How to Distinguish from Similar Species: Strongylocentrotus purpuratus is smaller and a strong purple color. Small S. franciscanus can look very much like S. purpuratus but S. franciscanus has longer spines--nearly as long as the test is wide. This species is common both on the open coast and protected waters, while S. purpuratus is found mostly on the open coast.
Geographical Range: Gulf of Alaska to Isla Cedros, Baja California; northern Japan
Depth Range: Low intertidal to 284 m; mostly subtidal.
Habitat: Rocky reefs, especially around kelp.
Biology/Natural History: Feed primarily on kelp (especially Nereocystis or Macrocystis) but can eat sessile invertebrates. Often forms large subtidal aggregations in or near kelp beds. A prime food for sea otters. Other predators include the sunflower star Pycnopodia helianthoides, leather star Dermasterias imbricata, red rock crab Cancer productus, spiny lobster Panulirus interruptus and sheephead fish (in S California), and humans. Commensals include the rhabdocoele flatworm Syndesmis (or Syndisyrinx) franciscanus, less than 1 cm long and lives inside the test, the isopod Colidotea restrata, which clings to the spines, and the amphipod Dulichia rhabdoplastis which builds rods of its fecal pellets that extend out from the urchin's spines (photo). The amphipod feeds on diatoms, which it seems to "farm" on the spines. Plots from which urchins were excluded became overgrown by large algae. Small urchins (less than 5 cm test diameter) often hide under the adults. In Puget Sound they spawn spring and summer. Pelagic echinopluteus larvae metamorphose into benthic juveniles after about 6-10 weeks. Young urchins often are found under larger individuals. Nishizaki and Ackerman (see ref below) found that adult urchins release a chemical cue that causes the young to aggregate underneath them when the adults detect the presence of Pycnopodia helianthoides. Ebert (1998) and Ebert and Southon (2003) determined that these urchins live over 100 years, and found some near Vancouver Island that may be 200 years old. They seem to reproduce best when in dense aggregations (Ebert 1998). Aggregations from which smaller individuals have been harvested recover much faster than those from which larger individuals have been removed (Rogers-Bennet et al., 1998). At depths over 70 m in the Salish Sea area they aggregate on shallow-slope bottoms near deposits of drift kelp, on which they feed (Britton-Simmons et al., 2012)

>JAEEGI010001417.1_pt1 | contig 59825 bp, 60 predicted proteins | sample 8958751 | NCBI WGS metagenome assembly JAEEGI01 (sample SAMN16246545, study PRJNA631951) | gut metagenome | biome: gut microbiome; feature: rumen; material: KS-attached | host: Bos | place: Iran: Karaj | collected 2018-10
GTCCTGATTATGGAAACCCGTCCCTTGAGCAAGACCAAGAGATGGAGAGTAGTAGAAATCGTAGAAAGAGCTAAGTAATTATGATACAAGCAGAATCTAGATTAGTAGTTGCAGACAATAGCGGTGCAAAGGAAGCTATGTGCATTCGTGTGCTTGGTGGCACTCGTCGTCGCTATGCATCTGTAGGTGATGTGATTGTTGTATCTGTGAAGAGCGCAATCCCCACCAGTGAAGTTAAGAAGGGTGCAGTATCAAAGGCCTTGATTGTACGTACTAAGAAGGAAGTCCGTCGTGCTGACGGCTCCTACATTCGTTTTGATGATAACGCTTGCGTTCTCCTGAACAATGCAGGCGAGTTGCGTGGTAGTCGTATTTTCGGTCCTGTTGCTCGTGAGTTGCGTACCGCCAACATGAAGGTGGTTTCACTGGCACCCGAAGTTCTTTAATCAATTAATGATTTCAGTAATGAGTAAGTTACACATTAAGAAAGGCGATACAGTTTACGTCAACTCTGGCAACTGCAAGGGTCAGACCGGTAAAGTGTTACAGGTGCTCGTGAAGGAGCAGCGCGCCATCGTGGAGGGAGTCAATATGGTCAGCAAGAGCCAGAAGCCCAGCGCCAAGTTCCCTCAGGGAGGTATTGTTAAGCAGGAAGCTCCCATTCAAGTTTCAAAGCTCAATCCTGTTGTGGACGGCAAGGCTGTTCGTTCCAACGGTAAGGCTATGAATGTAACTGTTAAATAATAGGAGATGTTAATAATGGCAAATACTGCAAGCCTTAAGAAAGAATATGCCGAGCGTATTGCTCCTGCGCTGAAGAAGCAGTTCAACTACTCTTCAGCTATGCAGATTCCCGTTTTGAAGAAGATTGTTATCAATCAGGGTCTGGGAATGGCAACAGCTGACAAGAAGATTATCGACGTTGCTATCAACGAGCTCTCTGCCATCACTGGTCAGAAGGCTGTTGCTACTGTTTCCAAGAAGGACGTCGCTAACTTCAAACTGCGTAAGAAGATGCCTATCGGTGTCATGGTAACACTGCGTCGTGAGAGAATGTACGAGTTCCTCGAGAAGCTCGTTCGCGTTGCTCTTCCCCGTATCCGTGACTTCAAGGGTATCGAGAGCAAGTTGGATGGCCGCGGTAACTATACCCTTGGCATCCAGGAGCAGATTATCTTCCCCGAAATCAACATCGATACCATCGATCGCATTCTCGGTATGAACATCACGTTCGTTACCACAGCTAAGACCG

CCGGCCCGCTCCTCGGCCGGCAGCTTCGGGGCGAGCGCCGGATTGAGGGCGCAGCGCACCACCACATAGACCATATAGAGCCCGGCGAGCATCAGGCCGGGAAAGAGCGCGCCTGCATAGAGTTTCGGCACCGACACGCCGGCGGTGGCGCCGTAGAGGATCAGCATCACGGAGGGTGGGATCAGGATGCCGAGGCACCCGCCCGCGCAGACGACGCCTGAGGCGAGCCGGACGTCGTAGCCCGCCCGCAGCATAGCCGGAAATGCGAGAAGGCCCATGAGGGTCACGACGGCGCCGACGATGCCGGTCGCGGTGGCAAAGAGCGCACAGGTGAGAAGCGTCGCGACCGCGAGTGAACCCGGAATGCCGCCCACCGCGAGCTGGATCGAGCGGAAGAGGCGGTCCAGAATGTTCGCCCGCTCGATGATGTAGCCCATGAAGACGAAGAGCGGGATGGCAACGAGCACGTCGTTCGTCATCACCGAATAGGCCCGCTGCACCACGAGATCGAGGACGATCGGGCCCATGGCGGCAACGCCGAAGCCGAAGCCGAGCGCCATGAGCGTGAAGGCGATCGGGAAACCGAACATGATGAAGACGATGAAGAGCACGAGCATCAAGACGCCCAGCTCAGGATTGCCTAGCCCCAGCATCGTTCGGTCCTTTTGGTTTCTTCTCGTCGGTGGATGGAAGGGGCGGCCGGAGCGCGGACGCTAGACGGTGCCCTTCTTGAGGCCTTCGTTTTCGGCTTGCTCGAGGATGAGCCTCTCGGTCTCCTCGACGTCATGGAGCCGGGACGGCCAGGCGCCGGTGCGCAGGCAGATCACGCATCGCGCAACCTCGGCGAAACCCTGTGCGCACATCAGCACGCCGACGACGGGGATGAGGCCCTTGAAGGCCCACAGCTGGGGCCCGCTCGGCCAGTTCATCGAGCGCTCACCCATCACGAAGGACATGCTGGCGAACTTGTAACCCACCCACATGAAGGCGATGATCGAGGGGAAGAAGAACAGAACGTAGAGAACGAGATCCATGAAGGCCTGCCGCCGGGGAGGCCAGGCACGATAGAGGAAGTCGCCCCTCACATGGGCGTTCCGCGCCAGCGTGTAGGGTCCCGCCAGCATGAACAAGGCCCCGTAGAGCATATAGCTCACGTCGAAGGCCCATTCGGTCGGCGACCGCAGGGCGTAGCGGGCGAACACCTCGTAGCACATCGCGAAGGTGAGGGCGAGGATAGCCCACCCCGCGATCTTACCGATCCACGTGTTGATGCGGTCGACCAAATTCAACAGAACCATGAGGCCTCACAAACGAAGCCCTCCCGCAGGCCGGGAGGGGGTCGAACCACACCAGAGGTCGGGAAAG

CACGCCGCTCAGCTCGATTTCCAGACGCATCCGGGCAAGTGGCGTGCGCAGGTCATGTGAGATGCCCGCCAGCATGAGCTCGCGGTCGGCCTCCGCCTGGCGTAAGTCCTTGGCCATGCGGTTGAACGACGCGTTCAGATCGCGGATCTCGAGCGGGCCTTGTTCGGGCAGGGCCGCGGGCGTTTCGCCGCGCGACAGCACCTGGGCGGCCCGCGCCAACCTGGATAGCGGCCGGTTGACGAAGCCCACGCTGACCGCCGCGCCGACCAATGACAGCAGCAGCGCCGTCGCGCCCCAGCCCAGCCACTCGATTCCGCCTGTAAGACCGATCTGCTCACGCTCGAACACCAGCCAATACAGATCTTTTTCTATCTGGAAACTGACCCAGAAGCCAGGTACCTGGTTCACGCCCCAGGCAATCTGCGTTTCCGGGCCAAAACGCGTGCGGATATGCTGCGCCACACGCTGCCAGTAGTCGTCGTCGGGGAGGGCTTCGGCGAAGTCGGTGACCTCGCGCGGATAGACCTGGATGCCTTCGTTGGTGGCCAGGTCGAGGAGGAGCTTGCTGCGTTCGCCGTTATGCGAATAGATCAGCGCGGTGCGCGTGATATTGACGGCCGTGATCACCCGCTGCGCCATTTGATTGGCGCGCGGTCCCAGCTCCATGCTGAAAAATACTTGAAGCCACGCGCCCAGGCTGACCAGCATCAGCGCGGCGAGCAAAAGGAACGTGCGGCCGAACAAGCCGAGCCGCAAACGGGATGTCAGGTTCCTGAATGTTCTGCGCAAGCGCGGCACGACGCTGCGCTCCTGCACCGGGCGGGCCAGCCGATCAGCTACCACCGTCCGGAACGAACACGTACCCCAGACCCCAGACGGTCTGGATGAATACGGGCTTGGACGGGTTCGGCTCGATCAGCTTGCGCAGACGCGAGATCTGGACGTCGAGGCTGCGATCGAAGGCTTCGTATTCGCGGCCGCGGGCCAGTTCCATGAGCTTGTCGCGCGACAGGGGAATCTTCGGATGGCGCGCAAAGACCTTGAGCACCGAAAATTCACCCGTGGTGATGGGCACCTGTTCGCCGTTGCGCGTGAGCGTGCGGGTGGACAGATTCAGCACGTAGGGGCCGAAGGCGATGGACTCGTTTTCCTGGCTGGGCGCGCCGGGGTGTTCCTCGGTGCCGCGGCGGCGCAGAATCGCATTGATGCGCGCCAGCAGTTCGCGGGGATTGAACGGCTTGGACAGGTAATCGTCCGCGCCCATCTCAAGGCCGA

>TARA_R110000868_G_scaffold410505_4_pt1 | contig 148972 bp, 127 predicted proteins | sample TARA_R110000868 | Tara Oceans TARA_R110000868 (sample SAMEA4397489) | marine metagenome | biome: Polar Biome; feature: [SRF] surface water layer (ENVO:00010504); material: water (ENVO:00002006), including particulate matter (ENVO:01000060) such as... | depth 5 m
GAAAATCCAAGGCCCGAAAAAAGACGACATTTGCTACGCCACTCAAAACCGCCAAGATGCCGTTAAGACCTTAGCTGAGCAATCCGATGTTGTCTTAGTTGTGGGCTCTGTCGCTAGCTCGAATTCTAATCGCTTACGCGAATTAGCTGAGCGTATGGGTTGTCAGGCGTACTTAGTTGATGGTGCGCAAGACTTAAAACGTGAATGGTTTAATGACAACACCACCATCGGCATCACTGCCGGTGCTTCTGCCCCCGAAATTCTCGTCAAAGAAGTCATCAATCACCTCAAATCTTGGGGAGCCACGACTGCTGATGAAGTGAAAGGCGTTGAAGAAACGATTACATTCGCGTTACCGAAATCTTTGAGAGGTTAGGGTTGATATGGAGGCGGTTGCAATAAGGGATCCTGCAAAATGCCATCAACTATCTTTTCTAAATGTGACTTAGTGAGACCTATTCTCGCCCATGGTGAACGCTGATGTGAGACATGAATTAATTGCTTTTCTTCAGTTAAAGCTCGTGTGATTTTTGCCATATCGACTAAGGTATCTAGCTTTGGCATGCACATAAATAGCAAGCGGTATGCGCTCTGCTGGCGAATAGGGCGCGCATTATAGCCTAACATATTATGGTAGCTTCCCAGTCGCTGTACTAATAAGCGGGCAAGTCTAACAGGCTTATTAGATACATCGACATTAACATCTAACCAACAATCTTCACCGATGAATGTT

In September 2018, a team operating an OceanGate submersible commissioned by SeaDoc Society observed a red urchin and drift kelp at 284 m depth near the San Juan Islands, which more than doubles the known depth range for this species.
Flora and Fairbanks, 1966
Kozloff 1987, 1996
Smith and Carlton, 1975
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Britton-Simmons, Kevin H., Alison L. Rhoades, Robert E. Pacunski, Aaron W.E. Galloway, Alexander T. Lowe, Elizabeth A. Sosik, Megan N. Dethier, and David O. Duggins, 2012. Habitat and bathymetry influence the landscape-scale distribution and abundance of drift macrophytes and associated invertebrates. Limnology and Oceanography 57:1 pp. 176-184
Ebert, Thomas A., 1998. An analysis of the importance of Allee effects in management of the red sea urchin Strongylocentrotus franciscanus. pp. 619-627 in Rich Mooi and Malcolm Telford (eds), Echinoderms: San Francisco. Proceedings of the Ninth International Echinoderm Conference, San Francisco, California USA 5-9 August 1996.
Elbert, T.A., S.C. Schroeter, J.D.Dixon, and P. Kalvass, 1994. Settlement patterns of red and purple sea urchins (Strongylocentrotus franciscanus and S. purpuratus) in California, USA. Marine Ecology Progress Series 111: 41-52
Ebert, Thomas A., and John R. Southon, 2003. Red sea urchins (Strongylocentrotus franciscanus) can live over 100 years: confirmation with A-bomb 14carbon. U.S. Fishery Bulletin 101(4): 915-922
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Nishizaki, Michael T. and Josef Daniel Ackerman, 2005. A secondary chemical cue facilitates juvenile-adult postsettlement associations in red sea urchins. Limnology and Oceanography 50(1): 354-362
Rogers-Bennett, Laura, Donald W. Rogers, William A. Bennett, and Thomas A. Ebert, 2003. Modeling red sea urchin (Strongylocentrotus franciscanus) growth using six growth functions. U.S. Fishery Bulletin 101(3): 614-626
Rogers-Bennet, L., H.C. Fastenau, and C.M. Dewees, 1998. Recovery of red sea urchin beds following experimental harvest. pp. 805-809 in Rich Mooi and Malcolm Telford (eds), Echinoderms: San Francisco. Proceedings of the Ninth International Echinoderm Conference, San Francisco, California USA 5-9 August 1996.
Schroeter, S.C., J.D. Dixon, T.A. Ebert, and J.V. Rankin, 1996. Effects of kelp forests Macrocystis pyrifera on the larval distribution and settlement of red and purple sea urchins Strongylocentrotus franciscanus and S. purpuratus. Marine Ecology Progress Series 133: 125-134
General Notes and Observations: Locations, abundances, unusual behaviors:
Authors and Editors of Page:
Dave Cowles (2005): Created original page